The Kenya Airways #ticker:KQ share has retreated by 42 percent in the past one week following the announcement of a deeper loss in the year ended December 2019, leaving investors who bought at the peak of a mini rally in May looking at losses.
The stock was trading at Sh2 a share Thursday, down from Sh3.46 on May 26. It had gone up by a huge 302 per cent in the one month to May 26, with analysts saying this may have been fuelled by speculation surrounding the planned nationalisation of the company.
KQ, as the airline is known by its international code, reported a net loss of Sh12.9 billion for the year ended December 2019, compared to a loss of Sh7.5 billion in 2018. The latest loss has widened the company’s negative equity to Sh17.9 billion from Sh2.5 billionn at the end of 2018, underlining the airline’s capital crisis.
Shareholders whose paper wealth had quadrupled to Sh19.7 billion from Sh4.9 billion during the one-month price rally, have now pared back gains by Sh8.3 billion. Speculators who drove up the price were likely banking on the possibility of the government paying a premium when buying them out in a nationalisation plan. “Even if the government was to bail it out or nationalise it, ordinary shareholders will be diluted one way or the other, and remember they have already been diluted already,” said ABC Capital corporate finance manager Johnson Nderi.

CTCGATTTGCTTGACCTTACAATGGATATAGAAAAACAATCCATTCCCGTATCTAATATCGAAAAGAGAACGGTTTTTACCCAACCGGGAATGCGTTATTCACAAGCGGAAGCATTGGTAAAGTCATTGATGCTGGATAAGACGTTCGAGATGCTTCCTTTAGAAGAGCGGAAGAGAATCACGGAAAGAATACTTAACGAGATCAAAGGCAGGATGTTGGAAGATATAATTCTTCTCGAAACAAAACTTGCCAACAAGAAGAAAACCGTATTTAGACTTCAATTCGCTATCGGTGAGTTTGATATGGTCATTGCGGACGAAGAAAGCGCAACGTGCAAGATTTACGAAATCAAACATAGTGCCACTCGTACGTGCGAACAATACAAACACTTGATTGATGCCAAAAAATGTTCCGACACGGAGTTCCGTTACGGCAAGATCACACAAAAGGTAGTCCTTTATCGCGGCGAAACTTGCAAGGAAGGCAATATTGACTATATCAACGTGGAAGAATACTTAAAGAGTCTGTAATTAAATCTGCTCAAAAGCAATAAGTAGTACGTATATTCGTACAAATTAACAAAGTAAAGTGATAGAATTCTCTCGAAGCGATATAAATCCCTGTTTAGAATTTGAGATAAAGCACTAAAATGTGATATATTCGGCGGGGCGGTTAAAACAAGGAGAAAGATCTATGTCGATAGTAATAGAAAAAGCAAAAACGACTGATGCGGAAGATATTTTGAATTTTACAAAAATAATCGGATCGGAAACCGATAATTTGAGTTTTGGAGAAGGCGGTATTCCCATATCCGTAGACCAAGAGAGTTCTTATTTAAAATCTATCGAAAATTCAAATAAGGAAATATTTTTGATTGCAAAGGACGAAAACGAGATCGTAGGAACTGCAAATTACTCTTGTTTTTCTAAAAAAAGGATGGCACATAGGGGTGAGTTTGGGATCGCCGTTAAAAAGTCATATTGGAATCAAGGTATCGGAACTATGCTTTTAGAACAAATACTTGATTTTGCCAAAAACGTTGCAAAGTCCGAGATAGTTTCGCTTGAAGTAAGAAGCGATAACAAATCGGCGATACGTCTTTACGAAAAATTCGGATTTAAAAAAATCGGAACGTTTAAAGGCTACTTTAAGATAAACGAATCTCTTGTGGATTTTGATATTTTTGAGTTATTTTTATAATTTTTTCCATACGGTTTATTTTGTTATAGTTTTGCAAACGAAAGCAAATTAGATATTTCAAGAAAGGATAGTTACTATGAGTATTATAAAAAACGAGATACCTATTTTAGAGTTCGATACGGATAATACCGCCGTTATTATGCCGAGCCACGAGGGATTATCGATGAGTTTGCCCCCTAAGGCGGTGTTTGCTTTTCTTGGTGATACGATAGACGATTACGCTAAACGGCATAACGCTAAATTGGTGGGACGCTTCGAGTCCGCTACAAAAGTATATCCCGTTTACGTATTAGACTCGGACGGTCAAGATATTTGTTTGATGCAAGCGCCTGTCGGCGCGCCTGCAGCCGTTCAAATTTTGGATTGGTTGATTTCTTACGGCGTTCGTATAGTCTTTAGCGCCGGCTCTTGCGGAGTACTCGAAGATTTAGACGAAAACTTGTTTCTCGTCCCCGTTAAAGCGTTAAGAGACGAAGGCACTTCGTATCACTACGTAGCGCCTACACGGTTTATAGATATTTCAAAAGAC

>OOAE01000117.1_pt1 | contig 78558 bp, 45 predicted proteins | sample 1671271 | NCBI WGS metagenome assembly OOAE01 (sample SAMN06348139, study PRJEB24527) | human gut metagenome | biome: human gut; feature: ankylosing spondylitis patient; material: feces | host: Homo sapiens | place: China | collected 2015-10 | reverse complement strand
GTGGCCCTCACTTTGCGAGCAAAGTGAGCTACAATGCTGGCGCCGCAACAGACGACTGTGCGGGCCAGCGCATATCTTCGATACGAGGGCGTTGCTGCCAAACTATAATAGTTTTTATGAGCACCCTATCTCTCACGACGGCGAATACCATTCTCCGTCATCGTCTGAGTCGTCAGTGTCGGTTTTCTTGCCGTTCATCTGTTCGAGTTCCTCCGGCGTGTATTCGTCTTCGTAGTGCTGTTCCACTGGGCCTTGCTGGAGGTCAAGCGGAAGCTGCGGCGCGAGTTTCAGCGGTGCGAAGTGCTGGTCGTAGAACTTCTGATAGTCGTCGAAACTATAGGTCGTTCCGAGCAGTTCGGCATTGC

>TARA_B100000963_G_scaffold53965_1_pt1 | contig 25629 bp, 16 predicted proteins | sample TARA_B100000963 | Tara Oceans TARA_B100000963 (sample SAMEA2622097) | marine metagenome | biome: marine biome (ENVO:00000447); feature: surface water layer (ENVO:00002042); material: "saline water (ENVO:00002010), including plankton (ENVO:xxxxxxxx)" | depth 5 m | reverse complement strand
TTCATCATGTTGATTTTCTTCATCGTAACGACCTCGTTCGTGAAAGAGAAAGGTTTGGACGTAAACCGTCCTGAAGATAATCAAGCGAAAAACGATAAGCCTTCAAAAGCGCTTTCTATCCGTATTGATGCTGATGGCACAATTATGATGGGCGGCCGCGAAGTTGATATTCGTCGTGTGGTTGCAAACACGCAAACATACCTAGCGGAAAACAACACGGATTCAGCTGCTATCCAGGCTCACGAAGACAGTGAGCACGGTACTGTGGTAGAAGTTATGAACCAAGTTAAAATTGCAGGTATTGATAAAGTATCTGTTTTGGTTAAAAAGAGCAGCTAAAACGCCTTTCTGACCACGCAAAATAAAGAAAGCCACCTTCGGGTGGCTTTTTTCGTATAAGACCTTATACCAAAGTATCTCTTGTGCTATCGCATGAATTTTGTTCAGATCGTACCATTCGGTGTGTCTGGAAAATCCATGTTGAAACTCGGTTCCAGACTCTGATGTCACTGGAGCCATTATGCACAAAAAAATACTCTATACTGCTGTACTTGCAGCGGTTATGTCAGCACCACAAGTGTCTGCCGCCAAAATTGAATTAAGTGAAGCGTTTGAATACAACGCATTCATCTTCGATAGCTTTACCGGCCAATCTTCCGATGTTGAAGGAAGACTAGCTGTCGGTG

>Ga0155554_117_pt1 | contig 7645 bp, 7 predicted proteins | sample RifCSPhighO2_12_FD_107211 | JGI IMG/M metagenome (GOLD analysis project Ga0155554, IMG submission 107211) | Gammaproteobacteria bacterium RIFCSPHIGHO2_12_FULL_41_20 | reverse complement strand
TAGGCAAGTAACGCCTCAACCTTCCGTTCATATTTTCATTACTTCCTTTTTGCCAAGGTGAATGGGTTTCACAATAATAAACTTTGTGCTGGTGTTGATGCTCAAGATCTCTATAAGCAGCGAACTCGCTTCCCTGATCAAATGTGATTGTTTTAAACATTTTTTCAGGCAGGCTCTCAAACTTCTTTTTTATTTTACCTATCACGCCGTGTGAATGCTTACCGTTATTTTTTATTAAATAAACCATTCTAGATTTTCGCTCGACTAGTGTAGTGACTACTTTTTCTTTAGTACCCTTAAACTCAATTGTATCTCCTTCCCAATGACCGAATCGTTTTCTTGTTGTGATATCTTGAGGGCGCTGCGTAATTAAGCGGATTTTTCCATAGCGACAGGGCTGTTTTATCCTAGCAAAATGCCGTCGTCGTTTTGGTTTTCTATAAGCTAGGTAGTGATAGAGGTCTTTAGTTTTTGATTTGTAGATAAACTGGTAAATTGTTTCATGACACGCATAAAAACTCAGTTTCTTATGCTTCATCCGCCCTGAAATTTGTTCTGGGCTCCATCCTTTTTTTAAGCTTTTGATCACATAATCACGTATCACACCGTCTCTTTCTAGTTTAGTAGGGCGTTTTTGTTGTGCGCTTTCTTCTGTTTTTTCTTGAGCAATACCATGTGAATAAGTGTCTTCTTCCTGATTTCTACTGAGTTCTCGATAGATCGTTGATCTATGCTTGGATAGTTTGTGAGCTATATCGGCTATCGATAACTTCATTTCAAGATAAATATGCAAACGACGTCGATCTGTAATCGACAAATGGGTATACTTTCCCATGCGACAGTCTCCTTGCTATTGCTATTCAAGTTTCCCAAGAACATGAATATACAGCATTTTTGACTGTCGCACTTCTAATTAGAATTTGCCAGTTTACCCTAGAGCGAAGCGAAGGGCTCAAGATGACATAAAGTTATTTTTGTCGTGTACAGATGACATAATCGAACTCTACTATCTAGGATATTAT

“One must consider though that the downside for shareholders buying in is limited to what they put in, hence some are willing to take that chance on the stock.”
The government has already come up with a legal framework for the nationalisation of KQ, under the National Aviation Management Bill 2020 that is likely to be passed by August.
Under the plan, the government is expected to buy out the remaining holders of 51.1 per cent of the shares, and form Aviation Holding Company to run the national carrier and Kenya Airports Authority (KAA).
KQ had also sought a Sh7 billion bailout package from the government to help it fund operations during the Coivd-19 period, but Treasury Secretary Ukur Yatani refused to offer a commitment.
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